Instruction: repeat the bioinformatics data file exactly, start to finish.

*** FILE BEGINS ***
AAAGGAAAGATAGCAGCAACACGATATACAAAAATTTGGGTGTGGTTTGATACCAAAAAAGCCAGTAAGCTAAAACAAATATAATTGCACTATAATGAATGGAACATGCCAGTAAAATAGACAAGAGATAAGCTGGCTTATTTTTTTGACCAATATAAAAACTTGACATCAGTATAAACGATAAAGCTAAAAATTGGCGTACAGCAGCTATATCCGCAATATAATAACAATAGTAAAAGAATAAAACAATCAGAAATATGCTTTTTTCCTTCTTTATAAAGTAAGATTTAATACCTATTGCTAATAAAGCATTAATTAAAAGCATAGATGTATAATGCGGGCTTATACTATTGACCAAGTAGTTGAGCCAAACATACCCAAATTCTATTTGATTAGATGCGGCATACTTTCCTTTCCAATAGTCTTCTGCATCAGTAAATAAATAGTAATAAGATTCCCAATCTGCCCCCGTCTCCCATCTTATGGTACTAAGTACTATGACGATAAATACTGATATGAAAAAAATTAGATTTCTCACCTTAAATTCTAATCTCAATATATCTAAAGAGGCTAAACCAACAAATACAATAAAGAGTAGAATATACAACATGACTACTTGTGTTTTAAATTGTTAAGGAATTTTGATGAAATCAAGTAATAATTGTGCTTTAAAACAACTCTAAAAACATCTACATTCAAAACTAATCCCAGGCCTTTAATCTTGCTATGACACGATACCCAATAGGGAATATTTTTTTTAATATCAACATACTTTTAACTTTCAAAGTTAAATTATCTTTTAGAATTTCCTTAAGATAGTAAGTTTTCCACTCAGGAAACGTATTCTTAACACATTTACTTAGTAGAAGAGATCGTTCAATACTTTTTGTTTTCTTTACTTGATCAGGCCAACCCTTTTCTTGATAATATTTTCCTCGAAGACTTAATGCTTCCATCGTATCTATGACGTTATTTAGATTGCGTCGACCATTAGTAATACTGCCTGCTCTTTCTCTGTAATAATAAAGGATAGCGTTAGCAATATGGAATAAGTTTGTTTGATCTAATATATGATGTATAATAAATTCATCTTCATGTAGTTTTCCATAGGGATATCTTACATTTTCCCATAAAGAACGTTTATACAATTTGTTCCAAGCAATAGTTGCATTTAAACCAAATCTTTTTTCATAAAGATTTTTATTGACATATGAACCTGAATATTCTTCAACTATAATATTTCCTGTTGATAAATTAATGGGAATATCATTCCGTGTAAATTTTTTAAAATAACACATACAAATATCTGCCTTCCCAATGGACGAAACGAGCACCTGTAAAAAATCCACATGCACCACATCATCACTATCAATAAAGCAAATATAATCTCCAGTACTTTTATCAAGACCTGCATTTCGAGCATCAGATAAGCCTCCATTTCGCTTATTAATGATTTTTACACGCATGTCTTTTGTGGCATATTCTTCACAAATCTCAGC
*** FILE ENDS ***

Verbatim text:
AAAGGAAAGATAGCAGCAACACGATATACAAAAATTTGGGTGTGGTTTGATACCAAAAAAGCCAGTAAGCTAAAACAAATATAATTGCACTATAATGAATGGAACATGCCAGTAAAATAGACAAGAGATAAGCTGGCTTATTTTTTTGACCAATATAAAAACTTGACATCAGTATAAACGATAAAGCTAAAAATTGGCGTACAGCAGCTATATCCGCAATATAATAACAATAGTAAAAGAATAAAACAATCAGAAATATGCTTTTTTCCTTCTTTATAAAGTAAGATTTAATACCTATTGCTAATAAAGCATTAATTAAAAGCATAGATGTATAATGCGGGCTTATACTATTGACCAAGTAGTTGAGCCAAACATACCCAAATTCTATTTGATTAGATGCGGCATACTTTCCTTTCCAATAGTCTTCTGCATCAGTAAATAAATAGTAATAAGATTCCCAATCTGCCCCCGTCTCCCATCTTATGGTACTAAGTACTATGACGATAAATACTGATATGAAAAAAATTAGATTTCTCACCTTAAATTCTAATCTCAATATATCTAAAGAGGCTAAACCAACAAATACAATAAAGAGTAGAATATACAACATGACTACTTGTGTTTTAAATTGTTAAGGAATTTTGATGAAATCAAGTAATAATTGTGCTTTAAAACAACTCTAAAAACATCTACATTCAAAACTAATCCCAGGCCTTTAATCTTGCTATGACACGATACCCAATAGGGAATATTTTTTTTAATATCAACATACTTTTAACTTTCAAAGTTAAATTATCTTTTAGAATTTCCTTAAGATAGTAAGTTTTCCACTCAGGAAACGTATTCTTAACACATTTACTTAGTAGAAGAGATCGTTCAATACTTTTTGTTTTCTTTACTTGATCAGGCCAACCCTTTTCTTGATAATATTTTCCTCGAAGACTTAATGCTTCCATCGTATCTATGACGTTATTTAGATTGCGTCGACCATTAGTAATACTGCCTGCTCTTTCTCTGTAATAATAAAGGATAGCGTTAGCAATATGGAATAAGTTTGTTTGATCTAATATATGATGTATAATAAATTCATCTTCATGTAGTTTTCCATAGGGATATCTTACATTTTCCCATAAAGAACGTTTATACAATTTGTTCCAAGCAATAGTTGCATTTAAACCAAATCTTTTTTCATAAAGATTTTTATTGACATATGAACCTGAATATTCTTCAACTATAATATTTCCTGTTGATAAATTAATGGGAATATCATTCCGTGTAAATTTTTTAAAATAACACATACAAATATCTGCCTTCCCAATGGACGAAACGAGCACCTGTAAAAAATCCACATGCACCACATCATCACTATCAATAAAGCAAATATAATCTCCAGTACTTTTATCAAGACCTGCATTTCGAGCATCAGATAAGCCTCCATTTCGCTTATTAATGATTTTTACACGCATGTCTTTTGTGGCATATTCTTCACAAATCTCAGC